Dehydrating strawberries for Trail Angel Cake.
Dried strawberries are only fair for snacking, but they are delicious when rehydrated and heated with a little sugar such as in the Trail Angel Cake recipe.
Wash strawberries and pat dry with paper towels. Cut off the leafy crown and slice strawberries crosswise into ⅛ inch to ¼ inch thick pieces.
If you want to sweeten the strawberries, sprinkle with sugar after you place the slices on the trays. Sweetening the strawberries in a bowl first draws out juices and makes them messier to work with.
Dehydrate at 135° until leathery or crispy (8 – 12 hours).
Top Right: A mango with two lines showing where to make the first cuts to the left and right of the pit.
Bottom Right: The pit is hiding in the piece on the right.
Orient the mango long ways with the narrow profile of the mango facing you. Make two cuts all the way down the mango about a quarter inch from center left and right. You may bump into the pit, so just keep sliding the knife along the pit.
Cut the skin off the three sections. Cut the flesh off the pit in the center section as best you can into ⅛ inch thick pieces. Lay the two outer sections flat-side down and cut in half lengthwise and then slice the quarters crosswise into ⅛ inch thick pieces.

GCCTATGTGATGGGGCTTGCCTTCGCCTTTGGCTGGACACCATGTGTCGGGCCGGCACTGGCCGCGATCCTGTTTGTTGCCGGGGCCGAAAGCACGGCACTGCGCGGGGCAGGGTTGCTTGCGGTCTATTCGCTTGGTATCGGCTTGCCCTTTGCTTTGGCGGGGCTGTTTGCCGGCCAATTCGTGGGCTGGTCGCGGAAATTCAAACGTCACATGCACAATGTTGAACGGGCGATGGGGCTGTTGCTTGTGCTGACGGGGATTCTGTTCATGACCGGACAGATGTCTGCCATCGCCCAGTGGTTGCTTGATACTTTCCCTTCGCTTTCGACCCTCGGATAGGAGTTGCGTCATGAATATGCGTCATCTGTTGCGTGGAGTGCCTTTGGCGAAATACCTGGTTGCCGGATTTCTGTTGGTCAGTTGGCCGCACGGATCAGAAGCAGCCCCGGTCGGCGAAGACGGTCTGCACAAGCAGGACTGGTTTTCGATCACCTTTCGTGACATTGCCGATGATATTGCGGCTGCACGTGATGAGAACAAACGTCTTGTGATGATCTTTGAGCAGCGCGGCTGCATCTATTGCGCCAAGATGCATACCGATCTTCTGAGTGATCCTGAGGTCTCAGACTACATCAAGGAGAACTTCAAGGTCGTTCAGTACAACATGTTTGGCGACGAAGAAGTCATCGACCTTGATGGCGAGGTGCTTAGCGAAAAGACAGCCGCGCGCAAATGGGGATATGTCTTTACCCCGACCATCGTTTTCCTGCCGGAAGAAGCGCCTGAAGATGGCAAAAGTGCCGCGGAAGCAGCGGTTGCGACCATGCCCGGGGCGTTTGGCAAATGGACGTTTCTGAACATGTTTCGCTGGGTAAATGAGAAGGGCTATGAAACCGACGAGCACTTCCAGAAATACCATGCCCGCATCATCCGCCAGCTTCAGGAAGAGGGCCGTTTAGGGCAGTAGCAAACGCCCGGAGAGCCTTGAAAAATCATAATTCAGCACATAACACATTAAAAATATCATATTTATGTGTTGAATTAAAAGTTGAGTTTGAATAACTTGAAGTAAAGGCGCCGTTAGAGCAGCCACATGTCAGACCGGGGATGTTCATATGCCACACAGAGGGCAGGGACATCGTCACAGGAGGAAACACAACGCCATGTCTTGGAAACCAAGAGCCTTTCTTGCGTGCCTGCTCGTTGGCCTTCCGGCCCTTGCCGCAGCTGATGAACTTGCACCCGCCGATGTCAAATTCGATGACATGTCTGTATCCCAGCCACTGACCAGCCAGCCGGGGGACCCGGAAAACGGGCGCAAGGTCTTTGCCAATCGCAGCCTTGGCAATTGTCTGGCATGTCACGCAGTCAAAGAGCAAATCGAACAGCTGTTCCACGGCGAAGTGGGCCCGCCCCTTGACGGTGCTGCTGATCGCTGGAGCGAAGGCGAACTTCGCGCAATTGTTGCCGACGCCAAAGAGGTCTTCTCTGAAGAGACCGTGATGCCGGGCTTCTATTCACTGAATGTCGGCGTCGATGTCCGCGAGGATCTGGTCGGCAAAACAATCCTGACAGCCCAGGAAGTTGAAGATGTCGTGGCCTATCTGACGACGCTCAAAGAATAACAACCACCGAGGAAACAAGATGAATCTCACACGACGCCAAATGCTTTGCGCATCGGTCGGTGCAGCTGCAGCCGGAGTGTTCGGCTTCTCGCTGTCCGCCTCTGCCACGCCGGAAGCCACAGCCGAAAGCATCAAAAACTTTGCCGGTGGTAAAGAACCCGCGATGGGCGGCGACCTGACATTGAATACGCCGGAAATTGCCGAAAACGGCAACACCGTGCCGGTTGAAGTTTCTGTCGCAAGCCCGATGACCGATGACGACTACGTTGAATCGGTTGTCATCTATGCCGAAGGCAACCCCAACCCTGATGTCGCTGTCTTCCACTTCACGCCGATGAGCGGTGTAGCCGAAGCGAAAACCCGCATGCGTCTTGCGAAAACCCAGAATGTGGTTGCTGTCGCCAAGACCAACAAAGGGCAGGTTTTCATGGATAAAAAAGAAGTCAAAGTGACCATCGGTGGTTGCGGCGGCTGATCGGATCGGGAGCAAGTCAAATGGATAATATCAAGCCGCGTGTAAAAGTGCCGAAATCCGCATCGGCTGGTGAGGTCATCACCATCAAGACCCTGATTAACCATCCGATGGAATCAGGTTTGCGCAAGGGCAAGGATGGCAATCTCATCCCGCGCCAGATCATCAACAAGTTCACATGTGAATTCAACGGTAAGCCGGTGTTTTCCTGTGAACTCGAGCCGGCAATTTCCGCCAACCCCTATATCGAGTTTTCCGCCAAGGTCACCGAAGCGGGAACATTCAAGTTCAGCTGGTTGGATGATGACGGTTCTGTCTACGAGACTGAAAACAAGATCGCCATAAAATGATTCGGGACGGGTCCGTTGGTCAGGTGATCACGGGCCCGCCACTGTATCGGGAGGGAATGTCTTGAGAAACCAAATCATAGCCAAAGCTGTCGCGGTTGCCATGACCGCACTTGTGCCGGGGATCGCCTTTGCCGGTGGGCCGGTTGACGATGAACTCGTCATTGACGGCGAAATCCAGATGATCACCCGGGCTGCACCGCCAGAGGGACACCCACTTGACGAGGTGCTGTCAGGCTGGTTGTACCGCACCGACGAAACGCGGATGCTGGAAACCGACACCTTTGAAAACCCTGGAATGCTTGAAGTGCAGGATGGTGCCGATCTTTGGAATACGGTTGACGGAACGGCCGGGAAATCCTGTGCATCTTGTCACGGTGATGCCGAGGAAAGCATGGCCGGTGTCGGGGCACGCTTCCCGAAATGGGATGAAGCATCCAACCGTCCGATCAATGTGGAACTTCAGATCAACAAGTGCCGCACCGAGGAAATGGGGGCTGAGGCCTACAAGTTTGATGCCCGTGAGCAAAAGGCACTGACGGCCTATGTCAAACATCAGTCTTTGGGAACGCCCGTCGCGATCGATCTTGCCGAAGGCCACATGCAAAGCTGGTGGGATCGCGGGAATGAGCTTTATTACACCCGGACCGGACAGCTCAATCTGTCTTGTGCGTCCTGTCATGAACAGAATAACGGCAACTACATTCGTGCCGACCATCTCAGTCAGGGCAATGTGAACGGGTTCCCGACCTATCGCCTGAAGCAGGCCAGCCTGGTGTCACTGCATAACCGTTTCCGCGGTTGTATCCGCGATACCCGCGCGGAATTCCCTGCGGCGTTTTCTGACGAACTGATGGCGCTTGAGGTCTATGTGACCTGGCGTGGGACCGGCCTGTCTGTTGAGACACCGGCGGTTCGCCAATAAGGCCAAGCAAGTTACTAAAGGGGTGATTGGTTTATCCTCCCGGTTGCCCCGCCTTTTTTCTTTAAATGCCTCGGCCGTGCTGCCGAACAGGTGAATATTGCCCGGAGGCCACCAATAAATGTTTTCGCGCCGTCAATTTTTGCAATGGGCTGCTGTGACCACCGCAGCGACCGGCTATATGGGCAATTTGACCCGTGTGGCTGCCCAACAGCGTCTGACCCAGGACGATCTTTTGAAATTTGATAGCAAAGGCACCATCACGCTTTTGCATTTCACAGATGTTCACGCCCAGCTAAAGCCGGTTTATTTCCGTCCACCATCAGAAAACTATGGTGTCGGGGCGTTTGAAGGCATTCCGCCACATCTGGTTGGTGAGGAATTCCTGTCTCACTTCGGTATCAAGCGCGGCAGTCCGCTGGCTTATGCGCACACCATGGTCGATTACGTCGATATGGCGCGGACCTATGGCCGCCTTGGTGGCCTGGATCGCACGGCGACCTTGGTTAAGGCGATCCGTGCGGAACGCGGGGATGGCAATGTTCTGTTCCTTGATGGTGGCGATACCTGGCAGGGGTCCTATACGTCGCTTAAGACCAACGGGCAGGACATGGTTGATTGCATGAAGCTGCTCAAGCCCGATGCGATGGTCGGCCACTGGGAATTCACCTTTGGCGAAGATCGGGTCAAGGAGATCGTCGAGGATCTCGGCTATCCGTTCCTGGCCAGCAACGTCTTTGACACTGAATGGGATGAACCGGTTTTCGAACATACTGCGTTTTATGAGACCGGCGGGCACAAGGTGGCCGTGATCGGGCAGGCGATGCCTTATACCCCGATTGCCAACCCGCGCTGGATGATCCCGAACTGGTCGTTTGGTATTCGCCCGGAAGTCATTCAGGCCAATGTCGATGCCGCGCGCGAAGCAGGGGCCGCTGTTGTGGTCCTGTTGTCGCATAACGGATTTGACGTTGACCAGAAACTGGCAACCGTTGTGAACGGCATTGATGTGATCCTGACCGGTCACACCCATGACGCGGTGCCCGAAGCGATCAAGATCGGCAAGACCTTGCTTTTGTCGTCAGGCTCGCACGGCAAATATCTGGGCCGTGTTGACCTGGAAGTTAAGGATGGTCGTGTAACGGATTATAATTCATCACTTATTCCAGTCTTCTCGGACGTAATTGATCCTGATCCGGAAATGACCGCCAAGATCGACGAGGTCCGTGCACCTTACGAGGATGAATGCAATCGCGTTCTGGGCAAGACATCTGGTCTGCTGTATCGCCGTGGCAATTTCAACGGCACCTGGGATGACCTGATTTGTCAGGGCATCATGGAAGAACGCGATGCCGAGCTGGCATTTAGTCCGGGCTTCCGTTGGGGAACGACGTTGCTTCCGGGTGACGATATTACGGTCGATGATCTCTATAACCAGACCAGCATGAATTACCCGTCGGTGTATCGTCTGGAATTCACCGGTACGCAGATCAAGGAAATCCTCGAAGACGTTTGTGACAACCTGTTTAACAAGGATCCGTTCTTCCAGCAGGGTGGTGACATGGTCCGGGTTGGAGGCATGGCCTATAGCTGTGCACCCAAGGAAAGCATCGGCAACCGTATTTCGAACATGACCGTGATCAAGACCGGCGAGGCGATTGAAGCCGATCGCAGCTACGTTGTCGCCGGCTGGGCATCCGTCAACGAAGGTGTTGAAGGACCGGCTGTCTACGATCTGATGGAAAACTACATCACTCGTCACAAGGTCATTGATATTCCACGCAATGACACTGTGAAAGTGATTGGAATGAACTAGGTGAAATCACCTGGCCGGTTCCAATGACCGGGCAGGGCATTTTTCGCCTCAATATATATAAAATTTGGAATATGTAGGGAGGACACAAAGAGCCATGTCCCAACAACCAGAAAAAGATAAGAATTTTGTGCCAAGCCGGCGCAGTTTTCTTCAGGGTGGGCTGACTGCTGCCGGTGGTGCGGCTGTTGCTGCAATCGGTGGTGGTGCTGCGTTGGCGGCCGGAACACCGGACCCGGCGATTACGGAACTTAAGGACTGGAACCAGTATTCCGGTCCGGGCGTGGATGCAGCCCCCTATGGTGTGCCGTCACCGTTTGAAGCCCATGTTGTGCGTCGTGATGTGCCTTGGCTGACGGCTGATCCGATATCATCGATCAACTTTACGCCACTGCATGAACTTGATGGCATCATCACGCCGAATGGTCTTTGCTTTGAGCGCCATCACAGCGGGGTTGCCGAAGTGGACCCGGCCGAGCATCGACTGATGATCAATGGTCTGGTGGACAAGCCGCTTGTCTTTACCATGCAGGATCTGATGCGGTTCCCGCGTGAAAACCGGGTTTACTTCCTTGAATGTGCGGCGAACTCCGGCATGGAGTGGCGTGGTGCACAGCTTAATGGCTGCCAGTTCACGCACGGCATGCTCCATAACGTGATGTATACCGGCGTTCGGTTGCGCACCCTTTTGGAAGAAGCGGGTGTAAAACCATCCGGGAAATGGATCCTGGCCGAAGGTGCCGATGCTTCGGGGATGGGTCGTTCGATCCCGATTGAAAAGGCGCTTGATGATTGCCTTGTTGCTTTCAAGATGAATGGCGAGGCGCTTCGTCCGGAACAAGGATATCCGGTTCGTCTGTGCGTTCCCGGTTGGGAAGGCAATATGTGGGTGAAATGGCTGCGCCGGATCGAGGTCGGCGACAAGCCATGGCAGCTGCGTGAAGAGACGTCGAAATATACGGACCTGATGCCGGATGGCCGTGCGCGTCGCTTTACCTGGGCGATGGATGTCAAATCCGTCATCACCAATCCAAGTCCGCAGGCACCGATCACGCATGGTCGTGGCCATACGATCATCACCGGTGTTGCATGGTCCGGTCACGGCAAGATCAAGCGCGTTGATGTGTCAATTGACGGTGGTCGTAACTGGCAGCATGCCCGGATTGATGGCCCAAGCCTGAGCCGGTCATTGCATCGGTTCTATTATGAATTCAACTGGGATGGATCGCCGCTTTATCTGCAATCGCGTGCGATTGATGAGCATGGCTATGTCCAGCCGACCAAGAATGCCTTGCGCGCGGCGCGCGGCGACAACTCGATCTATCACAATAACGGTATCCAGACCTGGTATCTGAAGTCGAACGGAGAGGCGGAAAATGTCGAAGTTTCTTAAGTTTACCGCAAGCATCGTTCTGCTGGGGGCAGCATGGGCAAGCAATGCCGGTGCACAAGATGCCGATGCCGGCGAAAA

Spread in a single layer on the dehydrator tray and dehydrate at 135° until pliable (8 – 12 hours). Shorten the time by running the dehydrator at 145° for the first two hours.
L – R: Dehydrating mango, before and after.
Blueberries take a long time to dry and are only fair for snacking on. They are pretty good in oatmeal or make a nice topping for dried angel food cake when rehydrated and warmed.
Wash blueberries and remove the stems. Break the skins before drying. Place blueberries in a colander and dip in boiling water for 30 seconds and then in cold water to check (break) the skins.
Blueberries will dry faster and turn out crispier if you skip the dip and cut the berries in half before drying. Place the berries in a single layer on the dehydrator tray with the skin side down.
Dehydrate at 135° until leathery (12 – 20 hours).
Combine one cup of any combination of dried fruit with one cup water. Soak for ten minutes and then heat slowly for ten more minutes. Try ½ cup dried pears, ¼ cup dried bananas, ⅛ cup dried pineapple, and ⅛ cup dried mango or peaches. You will have plenty of sweet juices to enjoy with the fruit without needing any sugar or corn syrup.
Above: Dehydrating fruit for pudding and desserts
You will find all the instructions for dehydrating fruit in Recipes for Adventure, nicely formatted.
Next Topic: Dehydrating Fruit Leather
Fire up your blender and learn how to make fruit leather and apple sauce leather for snacking and puddings.
Return to: Dehydrating Food Table of Contents
Dehydrating Fruit, Vegetables, Meat, Sauce, Bark, Soup, Dog Treats, Vacuum Sealing and More!